As parallel-processing computers have proliferated, interest has increased in **parallel algorithms***:* algorithms that perform more than one operation at a time. The study of parallel algorithms has now developed into a research area in its own right. Indeed, parallel algorithms have been developed for many of the problems we have solved in this text using ordinary serial algorithms. In this chapter, we shall describe a few simple parallel algorithms that illustrate fundamental issues and techniques.

Figure 30.1 shows the basic architecture of the * parallel random-access machine (PRAM)*. There are

Concurrent versus exclusive memory accesses

A * concurrent-read* algorithm is a PRAM algorithm during whose execution multiple processors can read from the same location of shared memory at the same time. An

* EREW*: exclusive read and exclusive write,

* CREW*: concurrent read and exclusive write,

* ERCW*: exclusive read and concurrent write, and

* CRCW*: concurrent read and concurrent write.

(These abbreviations are usually pronounced not as words but rather as strings of letters.)

When multiple processors write to the same location in a CRCW algorithm, the effect of the parallel write is not well defined without additional elaboration. In this chapter, we shall use the * common-CRCW* model: when several processors write into the same memory location, they must all write a common (the same) value. There are several alternative types of PRAM's in the literature that handle this problem with a different assumption. Other choices include

**arbitrary***:* an arbitrary value from among those written is actually stored,

**priority***:* the value written by the lowest-indexed processor is stored, and

**combining***:* the value stored is some specified combination of the values written.

Among the more interesting PRAM algorithms are those that involve pointers. In this section, we investigate a powerful technique called pointer jumping, which yields fast algorithms for operating on lists. Specifically, we introduce an *O*(lg *n*)-time algorithm that computes the distance to the end of the list for each object in an *n*-object list. We then modify this algorithm to perform a "parallel prefix" computation on an *n*-object list in *O*(lg *n*) time. Finally, we investigate a technique that allows many problems on trees to be converted to list problems, which can then be solved by pointer jumping. All of the algorithms in this section are EREW algorithms: no concurrent accesses to global memory are required.

Our first parallel algorithm operates on lists. We can store a list in a PRAM much as we store lists in an ordinary RAM. To operate on list objects in parallel, however, it is convenient to assign a "responsible" processor to each object. We shall assume that there are as many processors as list objects, and that the *i*th processor is responsible for the *i*th object. Figure 30.2(a), for example, shows a linked list consisting of the sequence of objects 3,4,6,1,0,5. Since there is one processor per list object, every object in the list can be operated on by its responsible processor in *O*(1) time.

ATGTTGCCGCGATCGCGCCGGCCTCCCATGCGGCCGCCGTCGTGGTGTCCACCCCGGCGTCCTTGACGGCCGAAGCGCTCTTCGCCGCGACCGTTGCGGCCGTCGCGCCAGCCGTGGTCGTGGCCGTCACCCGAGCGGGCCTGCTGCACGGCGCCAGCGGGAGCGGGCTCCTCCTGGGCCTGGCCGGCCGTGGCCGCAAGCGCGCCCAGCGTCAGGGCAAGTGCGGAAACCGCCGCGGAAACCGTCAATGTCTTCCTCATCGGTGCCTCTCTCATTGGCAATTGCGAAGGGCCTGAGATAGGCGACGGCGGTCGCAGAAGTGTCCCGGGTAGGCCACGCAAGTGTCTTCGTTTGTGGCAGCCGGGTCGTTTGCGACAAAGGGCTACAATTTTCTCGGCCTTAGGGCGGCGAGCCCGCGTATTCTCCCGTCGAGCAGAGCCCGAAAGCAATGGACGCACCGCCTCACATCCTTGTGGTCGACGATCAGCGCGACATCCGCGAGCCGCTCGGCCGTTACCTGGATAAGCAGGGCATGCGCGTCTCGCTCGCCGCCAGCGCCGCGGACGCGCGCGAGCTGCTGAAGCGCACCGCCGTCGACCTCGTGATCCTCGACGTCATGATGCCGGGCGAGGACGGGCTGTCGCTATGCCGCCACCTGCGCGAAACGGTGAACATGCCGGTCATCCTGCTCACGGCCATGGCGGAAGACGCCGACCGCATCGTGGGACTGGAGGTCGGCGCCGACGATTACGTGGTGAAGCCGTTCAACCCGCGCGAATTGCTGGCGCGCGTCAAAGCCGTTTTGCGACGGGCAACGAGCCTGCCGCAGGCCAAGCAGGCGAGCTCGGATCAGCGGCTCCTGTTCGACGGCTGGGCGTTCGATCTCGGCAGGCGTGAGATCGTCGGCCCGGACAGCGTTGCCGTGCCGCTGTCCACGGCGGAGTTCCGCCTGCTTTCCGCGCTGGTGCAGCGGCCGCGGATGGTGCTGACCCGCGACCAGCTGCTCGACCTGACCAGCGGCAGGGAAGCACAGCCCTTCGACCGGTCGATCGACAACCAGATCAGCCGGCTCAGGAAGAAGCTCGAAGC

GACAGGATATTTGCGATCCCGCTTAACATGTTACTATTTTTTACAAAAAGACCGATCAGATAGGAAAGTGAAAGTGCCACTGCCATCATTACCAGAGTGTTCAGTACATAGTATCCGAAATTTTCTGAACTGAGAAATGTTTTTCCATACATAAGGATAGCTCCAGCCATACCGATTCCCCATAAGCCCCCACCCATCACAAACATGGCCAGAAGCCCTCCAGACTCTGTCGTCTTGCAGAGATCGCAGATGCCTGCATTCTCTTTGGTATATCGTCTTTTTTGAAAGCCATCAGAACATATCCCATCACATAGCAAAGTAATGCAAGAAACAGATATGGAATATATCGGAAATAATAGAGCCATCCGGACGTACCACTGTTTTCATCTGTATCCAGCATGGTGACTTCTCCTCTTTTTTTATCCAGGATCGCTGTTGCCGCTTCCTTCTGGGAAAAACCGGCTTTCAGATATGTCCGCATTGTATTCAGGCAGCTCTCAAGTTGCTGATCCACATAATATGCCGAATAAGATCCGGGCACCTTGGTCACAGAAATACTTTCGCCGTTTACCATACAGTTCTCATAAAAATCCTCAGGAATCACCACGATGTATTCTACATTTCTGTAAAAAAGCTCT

We call the problem of computing the *d* values the **list-ranking problem.**

LIST-RANK(L)

1foreach processori, in parallel

2do ifnext[i] = NIL

3thend[i] 0

4elsed[i] 1

5whilethere exists an objectisuch thatnext[i] NIL

6do foreach processori,in parallel

7do ifnext[i] NIL

8thend[i]d[i] +d[next[i]]

9next[i]next[next[i]]

Besides parallel running time, there is another interesting performance measure for parallel algorithms. We define the * work* performed by a parallel algorithm as the product of its running time and the number of processors it requires. Intuitively, the work is the amount of computing that a serial RAM performs when it simulates the parallel algorithm.

We define a PRAM algorithm *A* to be * work-efficient* with respect to another (serial or parallel) algorithm

The technique of pointer jumping extends well beyond the application of list ranking. Section 29.2.2 shows how, in the context of arithmetic circuits, a "prefix" computation can be used to perform binary addition quickly. We now investigate how pointer jumping can be used to perform prefix computations. Our EREW algorithm for the prefix problem runs in *O*(lg* n*) time on *n*-object lists.

A * prefix computation* is defined in terms of a binary, associative operator . The computation takes as input a sequence

y-1_{k }= y_{k}x_{k}

=x_{1}x_{2 }. . .x_{k}

[i, j]= x_{i }1_{ }x_{i+}x_{j }

for integers *i* and *j* in the range 1 *i * j * n.* Then, [*k,k*]* = x _{k}* for

k =1, 2,...,n, and

[i,k]=[i,j][j+1,k]

LIST-PREFIX(L)

1foreach processori, in parallel

2doy[i]x[i]

3whilethere exists an objectisuch thatnext[i] NIL

4do foreach processori,in parallel

5do ifnext[i] NIL

6theny[next[i]]y[i]y[next[i]]

7next[i]next[next[i]]

In this section, we shall introduce the Euler-tour technique and show how it can be applied to the problem of computing the depth of each node in an *n*-node binary tree. A key step in this *O*(lg* n*)-time EREW algorithm is a parallel prefix computation.